This tag is for questions related to the English language as used in the United States of America.

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0
votes
2answers
59 views

Wrong use of words?

My friends who lives in China just sent me this snapshot of a test which she used to practice her English language skill-set. I took a look at it, and something bothers me. I might be completely wrong ...
0
votes
0answers
55 views

Is the word,“Whilst”, not used in US English?

In my spare time i sometimes help out a good friend of mine. He is a professional translator, self-employed so he can pretty much pick his own assignments, which is a good position to be in, but i ...
1
vote
4answers
79 views

What is the point of using Parentheses around only part of a word

I sometimes see parentheses around only part of a word. What does this mean? An example...Someone typed the phrase "mission (im)possible. I am unsure what the significance is of putting parentheses ...
1
vote
1answer
119 views

How do I say “my car is broken” idiomatically? [closed]

Hmm: the version I give has never sounded quite right to me, but as a non-native English speaker, I don't know how native American or English people say this. So I'd be really glad if you could ...
3
votes
2answers
116 views

Pronunciation Deleting /t/ Between Consonants [duplicate]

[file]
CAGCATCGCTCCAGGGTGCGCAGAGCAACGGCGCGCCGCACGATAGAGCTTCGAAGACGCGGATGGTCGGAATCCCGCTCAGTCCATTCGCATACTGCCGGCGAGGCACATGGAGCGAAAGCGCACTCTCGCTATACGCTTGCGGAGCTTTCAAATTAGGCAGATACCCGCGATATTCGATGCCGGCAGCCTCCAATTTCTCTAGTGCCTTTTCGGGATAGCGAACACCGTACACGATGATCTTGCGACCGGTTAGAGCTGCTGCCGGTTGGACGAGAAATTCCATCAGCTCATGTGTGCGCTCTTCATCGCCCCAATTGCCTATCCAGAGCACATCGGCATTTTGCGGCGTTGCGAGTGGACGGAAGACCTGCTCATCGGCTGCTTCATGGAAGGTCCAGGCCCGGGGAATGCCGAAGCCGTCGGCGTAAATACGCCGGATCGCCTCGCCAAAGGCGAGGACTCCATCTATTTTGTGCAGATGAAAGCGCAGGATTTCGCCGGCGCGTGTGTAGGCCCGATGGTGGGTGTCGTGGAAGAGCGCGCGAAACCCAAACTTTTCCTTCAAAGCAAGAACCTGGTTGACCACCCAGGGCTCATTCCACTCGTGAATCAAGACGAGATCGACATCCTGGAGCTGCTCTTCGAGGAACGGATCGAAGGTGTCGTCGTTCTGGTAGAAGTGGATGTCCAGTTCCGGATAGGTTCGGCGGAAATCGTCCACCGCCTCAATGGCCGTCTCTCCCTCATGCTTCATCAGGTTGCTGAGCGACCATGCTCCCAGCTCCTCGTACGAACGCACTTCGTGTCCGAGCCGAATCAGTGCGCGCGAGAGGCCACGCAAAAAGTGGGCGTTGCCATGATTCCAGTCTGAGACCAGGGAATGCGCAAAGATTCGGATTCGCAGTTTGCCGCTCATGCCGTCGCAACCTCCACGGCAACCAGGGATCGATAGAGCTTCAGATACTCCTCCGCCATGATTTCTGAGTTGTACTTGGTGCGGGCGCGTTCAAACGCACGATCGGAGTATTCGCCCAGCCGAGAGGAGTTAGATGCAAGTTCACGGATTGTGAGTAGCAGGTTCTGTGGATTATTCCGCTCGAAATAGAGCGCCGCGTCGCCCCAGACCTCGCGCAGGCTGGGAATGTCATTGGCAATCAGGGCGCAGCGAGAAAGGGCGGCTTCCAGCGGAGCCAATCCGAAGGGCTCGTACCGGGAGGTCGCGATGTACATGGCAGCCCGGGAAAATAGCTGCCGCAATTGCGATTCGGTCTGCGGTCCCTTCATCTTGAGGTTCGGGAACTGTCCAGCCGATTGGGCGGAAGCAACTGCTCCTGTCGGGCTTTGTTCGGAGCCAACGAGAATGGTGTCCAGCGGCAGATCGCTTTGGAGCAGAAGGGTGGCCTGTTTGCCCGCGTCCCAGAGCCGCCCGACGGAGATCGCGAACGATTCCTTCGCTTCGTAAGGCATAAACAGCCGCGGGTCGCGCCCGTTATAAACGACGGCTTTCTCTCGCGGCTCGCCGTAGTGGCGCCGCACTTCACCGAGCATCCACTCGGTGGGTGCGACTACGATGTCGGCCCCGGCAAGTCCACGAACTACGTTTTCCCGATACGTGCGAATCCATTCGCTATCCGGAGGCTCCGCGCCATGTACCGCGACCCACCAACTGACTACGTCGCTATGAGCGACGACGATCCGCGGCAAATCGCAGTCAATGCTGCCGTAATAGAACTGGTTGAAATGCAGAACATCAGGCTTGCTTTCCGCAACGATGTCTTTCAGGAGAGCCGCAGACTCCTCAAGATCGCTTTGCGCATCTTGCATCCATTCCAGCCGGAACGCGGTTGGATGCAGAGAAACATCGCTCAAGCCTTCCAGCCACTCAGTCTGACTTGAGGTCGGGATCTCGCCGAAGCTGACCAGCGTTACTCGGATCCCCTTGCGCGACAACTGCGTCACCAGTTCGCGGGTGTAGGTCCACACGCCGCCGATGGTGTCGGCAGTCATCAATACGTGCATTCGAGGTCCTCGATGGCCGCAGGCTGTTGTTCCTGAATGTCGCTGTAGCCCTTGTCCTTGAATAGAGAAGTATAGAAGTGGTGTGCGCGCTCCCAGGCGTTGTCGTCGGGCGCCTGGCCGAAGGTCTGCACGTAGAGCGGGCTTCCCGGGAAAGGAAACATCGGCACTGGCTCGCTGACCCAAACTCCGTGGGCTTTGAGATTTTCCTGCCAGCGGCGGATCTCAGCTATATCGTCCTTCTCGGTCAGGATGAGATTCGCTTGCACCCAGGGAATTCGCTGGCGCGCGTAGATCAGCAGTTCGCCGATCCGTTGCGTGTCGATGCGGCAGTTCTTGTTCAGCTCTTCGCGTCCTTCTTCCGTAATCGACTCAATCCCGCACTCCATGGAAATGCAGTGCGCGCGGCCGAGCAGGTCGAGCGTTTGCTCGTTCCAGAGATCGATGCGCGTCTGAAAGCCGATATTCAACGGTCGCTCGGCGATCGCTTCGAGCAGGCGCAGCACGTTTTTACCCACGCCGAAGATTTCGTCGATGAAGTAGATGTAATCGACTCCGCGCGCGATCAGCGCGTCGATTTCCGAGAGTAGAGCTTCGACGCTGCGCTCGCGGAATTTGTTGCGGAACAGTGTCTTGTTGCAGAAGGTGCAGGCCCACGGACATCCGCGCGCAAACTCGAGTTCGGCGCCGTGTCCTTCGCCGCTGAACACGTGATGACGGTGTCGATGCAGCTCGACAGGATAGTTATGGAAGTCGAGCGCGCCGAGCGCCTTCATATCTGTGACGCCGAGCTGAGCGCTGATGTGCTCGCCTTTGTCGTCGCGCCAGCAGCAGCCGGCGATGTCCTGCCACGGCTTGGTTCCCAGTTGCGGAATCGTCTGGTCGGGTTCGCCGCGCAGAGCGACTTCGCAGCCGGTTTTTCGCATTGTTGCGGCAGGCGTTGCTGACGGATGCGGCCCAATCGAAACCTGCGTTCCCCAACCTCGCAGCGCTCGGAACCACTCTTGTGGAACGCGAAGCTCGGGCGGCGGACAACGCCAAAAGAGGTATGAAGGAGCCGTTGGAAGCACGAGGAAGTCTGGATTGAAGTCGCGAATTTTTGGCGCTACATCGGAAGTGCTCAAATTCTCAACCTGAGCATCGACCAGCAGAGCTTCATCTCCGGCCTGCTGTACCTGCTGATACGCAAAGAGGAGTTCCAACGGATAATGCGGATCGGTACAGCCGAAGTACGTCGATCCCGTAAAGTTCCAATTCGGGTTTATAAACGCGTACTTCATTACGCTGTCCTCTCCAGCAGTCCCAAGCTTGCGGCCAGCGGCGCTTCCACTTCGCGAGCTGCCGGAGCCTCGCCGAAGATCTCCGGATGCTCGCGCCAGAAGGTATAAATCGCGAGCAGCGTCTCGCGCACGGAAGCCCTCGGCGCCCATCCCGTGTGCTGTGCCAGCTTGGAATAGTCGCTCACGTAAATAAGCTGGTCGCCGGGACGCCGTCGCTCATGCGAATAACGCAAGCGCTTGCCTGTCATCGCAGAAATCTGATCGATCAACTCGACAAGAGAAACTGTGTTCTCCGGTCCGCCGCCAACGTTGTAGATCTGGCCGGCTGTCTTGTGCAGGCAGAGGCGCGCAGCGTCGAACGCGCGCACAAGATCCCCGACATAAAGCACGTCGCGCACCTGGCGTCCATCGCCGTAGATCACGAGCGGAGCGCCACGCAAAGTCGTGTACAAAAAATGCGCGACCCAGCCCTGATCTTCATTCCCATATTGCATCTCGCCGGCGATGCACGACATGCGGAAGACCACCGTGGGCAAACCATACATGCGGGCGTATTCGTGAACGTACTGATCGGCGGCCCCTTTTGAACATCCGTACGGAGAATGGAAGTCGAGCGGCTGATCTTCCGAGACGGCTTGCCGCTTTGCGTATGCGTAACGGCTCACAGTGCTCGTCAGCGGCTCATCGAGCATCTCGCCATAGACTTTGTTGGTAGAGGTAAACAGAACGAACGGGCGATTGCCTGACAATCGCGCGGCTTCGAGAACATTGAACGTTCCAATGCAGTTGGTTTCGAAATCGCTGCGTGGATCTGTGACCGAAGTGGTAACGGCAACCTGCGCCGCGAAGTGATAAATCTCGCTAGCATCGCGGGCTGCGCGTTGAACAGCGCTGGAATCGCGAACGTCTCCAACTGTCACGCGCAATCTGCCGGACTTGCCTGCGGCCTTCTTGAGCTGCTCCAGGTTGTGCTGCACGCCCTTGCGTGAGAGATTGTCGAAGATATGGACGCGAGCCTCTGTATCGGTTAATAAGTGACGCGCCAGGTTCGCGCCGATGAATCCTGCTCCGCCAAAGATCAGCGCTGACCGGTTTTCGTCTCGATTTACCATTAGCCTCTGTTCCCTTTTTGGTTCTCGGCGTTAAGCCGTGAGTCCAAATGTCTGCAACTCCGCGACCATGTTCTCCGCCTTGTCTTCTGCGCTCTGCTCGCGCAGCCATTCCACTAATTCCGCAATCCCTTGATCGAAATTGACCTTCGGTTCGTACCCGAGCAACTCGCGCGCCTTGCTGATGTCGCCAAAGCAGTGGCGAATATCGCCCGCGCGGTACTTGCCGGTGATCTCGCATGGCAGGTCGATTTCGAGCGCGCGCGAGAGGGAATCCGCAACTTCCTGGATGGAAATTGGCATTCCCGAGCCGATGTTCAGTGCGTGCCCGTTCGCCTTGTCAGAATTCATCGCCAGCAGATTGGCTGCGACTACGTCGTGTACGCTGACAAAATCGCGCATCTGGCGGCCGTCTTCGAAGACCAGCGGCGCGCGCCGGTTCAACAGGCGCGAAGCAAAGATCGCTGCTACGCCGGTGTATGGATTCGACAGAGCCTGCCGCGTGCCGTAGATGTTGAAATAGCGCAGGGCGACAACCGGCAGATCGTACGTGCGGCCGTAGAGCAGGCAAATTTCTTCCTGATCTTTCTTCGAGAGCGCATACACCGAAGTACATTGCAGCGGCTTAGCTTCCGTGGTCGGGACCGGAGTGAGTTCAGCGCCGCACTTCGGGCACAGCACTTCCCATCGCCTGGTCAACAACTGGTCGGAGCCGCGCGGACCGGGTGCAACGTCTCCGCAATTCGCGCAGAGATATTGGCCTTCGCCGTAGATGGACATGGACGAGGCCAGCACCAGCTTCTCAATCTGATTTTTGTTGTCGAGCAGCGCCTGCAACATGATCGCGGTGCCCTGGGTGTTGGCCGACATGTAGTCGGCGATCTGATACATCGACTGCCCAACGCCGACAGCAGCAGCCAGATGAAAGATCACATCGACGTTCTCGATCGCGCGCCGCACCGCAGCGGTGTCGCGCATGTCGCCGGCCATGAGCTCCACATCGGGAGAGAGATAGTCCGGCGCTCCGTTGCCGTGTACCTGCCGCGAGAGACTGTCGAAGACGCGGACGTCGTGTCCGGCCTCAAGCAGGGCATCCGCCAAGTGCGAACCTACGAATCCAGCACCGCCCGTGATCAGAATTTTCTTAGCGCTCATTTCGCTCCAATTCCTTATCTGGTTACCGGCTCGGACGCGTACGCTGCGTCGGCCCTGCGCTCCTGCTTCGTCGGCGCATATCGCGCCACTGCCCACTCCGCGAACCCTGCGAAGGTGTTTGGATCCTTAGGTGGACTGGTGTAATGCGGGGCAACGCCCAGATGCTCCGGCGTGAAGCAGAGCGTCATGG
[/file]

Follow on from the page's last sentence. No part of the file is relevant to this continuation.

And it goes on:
When I pronounce the phrase: "Look, it's the first day. I don't wanna be late." I think that the /t/ in the words "first" and "don't" can be deleted. Am I right? I'm talking about casual speech. ...
0
votes
4answers
88 views

What is an alternative word for 'over-lit area'?

What is an alternative word to tell about 'over lit area'? I am using it in this example: The light from my lamp has over-lit my table.
0
votes
1answer
17 views

Should I say “at both single- and multiple-object levels”

In my current writing task, there are two different conceptual levels: one single object level and one multiple objects level. When I call them together, should I say: "At both single- and ...
0
votes
2answers
107 views

pronouncing t's as d's [duplicate]

Why do some people pronounce "cotton" as codden and "satin" as saddin and Russian leader "Putin" as pudin? These pronunciations are made even by professional news people on national television.
0
votes
2answers
94 views

I am on the day 19th of [doing X] [closed]

can I say that I am on the day 19th of fasting from rudeness, backingbiting, cursing, food and drinking during the daylight. I will include you in my prayer
16
votes
4answers
2k views

Why doesn't it go like “him and his wife”?

Please take a look at this excerpt from The Catcher in the Rye: I think I probably woke he and his wife up, because it took them a helluva long time to answer the phone. This phrase confused me. ...